Yenisel Rodriguez Perez

Foto: Cubadebate.cu
Foto: Cubadebate.cu

HAVANA TIMES — Censorship has spread to so many levels in Cuba that even sports commentary, a type of editorial journalism is caught in the same, ridiculous straightjacket that constrains political or specialized journalism.

In such matters as the assessment of an athlete’s or team’s performance, the regime is as apprehensive as it would be before a televised announcement by the political opposition.

Baseball coverage takes the matter to near-pathological extremes. Since this is the national sport, the “image” built around it is far more important.

The demand is so absurd that the commentator’s logical and unavoidable need to address or quite simply describe what everyone is seeing on the screen reveals their ridiculous and utterly senseless self-censorship.

The psyche of the commentator ends ups rebelling against the regime. There are thousands of examples of this, but the most humorous (to say it euphemistically) are those in which the journalist indirectly suggests that his job entails much pressure of the political and popular nature.

On the one hand, commentators have to censor themselves and, on the other, remain in good standing with spectators and sports aficionados who follow their journalistic work.

“I won’t keep quiet about what’s going on here this time,” you hear them say, as though offering a negative assessment of a referee were a declaration of war against the National Baseball Commission.

These, and similar incidents, are the kind of daily things that sport commentators handle with silk gloves, while everyone can clearly see for themselves what takes place out on the field.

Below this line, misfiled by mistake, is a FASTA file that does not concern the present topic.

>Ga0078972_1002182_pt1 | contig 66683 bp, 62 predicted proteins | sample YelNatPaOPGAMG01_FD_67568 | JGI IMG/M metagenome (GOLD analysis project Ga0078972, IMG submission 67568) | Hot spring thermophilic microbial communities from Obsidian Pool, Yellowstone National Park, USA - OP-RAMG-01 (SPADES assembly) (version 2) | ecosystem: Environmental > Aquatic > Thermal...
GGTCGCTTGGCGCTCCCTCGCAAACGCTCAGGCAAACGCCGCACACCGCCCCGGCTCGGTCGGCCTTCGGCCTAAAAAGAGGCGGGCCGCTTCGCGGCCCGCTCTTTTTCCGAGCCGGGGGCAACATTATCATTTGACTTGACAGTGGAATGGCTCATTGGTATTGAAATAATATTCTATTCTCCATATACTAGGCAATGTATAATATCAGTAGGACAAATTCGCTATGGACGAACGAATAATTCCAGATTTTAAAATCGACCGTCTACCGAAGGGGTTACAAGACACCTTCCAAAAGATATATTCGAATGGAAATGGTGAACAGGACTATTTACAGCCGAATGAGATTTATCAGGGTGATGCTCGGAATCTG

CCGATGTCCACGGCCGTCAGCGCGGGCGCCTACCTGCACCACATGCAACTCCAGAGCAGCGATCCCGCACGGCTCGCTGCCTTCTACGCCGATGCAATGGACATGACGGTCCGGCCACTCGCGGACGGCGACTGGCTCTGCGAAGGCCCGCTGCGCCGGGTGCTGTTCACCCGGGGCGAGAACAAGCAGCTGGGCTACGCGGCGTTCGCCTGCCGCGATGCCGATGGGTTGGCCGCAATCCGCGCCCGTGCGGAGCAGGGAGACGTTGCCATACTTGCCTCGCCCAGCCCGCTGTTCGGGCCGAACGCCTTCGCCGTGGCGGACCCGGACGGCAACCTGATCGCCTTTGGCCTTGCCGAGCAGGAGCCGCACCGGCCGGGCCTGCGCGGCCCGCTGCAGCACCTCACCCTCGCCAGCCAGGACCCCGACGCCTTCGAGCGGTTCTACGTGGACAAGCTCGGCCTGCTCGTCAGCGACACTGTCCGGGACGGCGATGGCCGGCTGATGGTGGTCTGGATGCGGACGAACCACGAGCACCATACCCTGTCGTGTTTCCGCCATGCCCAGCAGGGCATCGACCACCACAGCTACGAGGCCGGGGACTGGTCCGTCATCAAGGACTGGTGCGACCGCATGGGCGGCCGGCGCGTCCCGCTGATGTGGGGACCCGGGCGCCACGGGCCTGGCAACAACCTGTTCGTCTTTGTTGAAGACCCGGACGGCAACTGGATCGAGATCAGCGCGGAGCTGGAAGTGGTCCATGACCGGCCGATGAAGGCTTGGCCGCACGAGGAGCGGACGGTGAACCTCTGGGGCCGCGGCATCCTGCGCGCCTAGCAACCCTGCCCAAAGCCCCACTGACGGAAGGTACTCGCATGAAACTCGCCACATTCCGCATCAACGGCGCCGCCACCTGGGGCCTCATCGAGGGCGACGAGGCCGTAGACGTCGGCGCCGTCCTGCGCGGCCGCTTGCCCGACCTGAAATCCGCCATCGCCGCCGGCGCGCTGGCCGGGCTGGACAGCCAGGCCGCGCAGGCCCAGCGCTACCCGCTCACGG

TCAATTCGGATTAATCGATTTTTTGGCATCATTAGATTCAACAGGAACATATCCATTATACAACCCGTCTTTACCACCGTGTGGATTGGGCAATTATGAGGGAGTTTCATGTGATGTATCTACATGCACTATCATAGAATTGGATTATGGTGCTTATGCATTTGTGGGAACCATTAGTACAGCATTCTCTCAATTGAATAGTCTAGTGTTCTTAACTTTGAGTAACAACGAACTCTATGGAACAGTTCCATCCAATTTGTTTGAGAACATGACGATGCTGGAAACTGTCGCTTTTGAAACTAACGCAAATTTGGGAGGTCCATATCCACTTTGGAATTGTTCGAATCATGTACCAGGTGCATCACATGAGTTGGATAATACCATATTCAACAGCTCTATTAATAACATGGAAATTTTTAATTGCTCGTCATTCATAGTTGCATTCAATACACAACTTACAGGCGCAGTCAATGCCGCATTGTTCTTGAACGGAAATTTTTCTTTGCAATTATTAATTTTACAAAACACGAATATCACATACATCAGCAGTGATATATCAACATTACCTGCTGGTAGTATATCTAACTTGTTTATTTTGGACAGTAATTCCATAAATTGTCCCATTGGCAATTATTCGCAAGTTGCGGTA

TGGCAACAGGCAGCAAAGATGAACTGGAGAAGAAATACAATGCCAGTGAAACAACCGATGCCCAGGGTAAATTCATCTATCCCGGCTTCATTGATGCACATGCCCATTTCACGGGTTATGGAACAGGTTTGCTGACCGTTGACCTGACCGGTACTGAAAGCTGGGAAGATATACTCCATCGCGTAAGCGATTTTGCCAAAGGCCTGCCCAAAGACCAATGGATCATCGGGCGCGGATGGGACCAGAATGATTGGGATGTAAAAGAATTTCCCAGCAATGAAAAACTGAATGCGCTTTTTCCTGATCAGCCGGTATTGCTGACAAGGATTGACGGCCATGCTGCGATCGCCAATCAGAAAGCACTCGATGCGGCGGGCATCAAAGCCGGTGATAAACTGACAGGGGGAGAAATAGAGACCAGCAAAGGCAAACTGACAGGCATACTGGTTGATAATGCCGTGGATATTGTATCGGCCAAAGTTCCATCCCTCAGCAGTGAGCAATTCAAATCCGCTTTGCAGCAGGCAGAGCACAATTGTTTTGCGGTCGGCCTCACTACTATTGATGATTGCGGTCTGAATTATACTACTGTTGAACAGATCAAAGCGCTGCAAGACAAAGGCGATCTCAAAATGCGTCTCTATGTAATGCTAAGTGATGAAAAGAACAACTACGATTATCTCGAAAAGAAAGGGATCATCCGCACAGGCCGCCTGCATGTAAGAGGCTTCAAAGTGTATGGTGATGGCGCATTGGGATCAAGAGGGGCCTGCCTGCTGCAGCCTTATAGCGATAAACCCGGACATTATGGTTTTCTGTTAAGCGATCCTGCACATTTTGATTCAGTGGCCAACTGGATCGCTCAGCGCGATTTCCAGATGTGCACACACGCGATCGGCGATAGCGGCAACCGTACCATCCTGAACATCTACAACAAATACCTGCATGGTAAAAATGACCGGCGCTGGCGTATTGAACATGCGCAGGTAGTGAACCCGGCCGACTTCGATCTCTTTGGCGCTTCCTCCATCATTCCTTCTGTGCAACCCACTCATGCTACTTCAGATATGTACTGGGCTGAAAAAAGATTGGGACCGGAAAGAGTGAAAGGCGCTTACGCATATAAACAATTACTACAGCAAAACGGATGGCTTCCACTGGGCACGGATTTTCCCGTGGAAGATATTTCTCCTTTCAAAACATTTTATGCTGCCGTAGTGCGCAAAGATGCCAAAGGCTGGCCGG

Everything becomes more serious in the specific case of baseball, for the country’s general performance has been declining of late. This is coupled with the scandals surrounding the “talent theft” that is becoming more and more common.

In this connection, we recently witnessed one of the most shameful cases of sport-related misinformation that have gone unpunished within Cuban sports journalism.

Cuba’s national baseball league was resumed after the Central American Games held in Veracruz, Mexico, and some of the teams were missing key players. The commentators didn’t mention this because they couldn’t touch the delicate issue of “deserters.”

Pure surrealism – neo-liberalism with economic militarism, and free thought under a curfew.

Recently, Cuba’s team won the Caribbean Baseball Series, because of how playoffs tend to be and the talent and quality our baseball team still has. This may color the debate about the methods and concepts surrounding the training of Cuban players, whose anti-professional concepts have to evolve to professional ones.

This is no small challenge. Transforming the lethargy that stems from authoritarianism and strong-man mentalities into globalized capitalism is too much for a militaristic, land-owning gerontocracy.

Where will all of this lead us as a society?

For the moment, with the unpredictable logic of a game of Russian roulette, they are executing a kind of popular imaginary. They do and undo, and people are forced to run behind them, connecting the dots that remain to give some semblance of meaning to the chaos stirred up by the fits of the Court and their present imperial tutors.

Yenisel Rodriguez

Yenisel Rodriguez Perez: I have lived in Cuba my entire life, except for several months in 2013 when I was in Miami with my father. Despite the 90 miles that separate Havana and Miami, I find profound reasons in both for political and community activism. My encounter with socio-cultural anthropology eight years ago prepared me for a commitment of love for cultural diversity.

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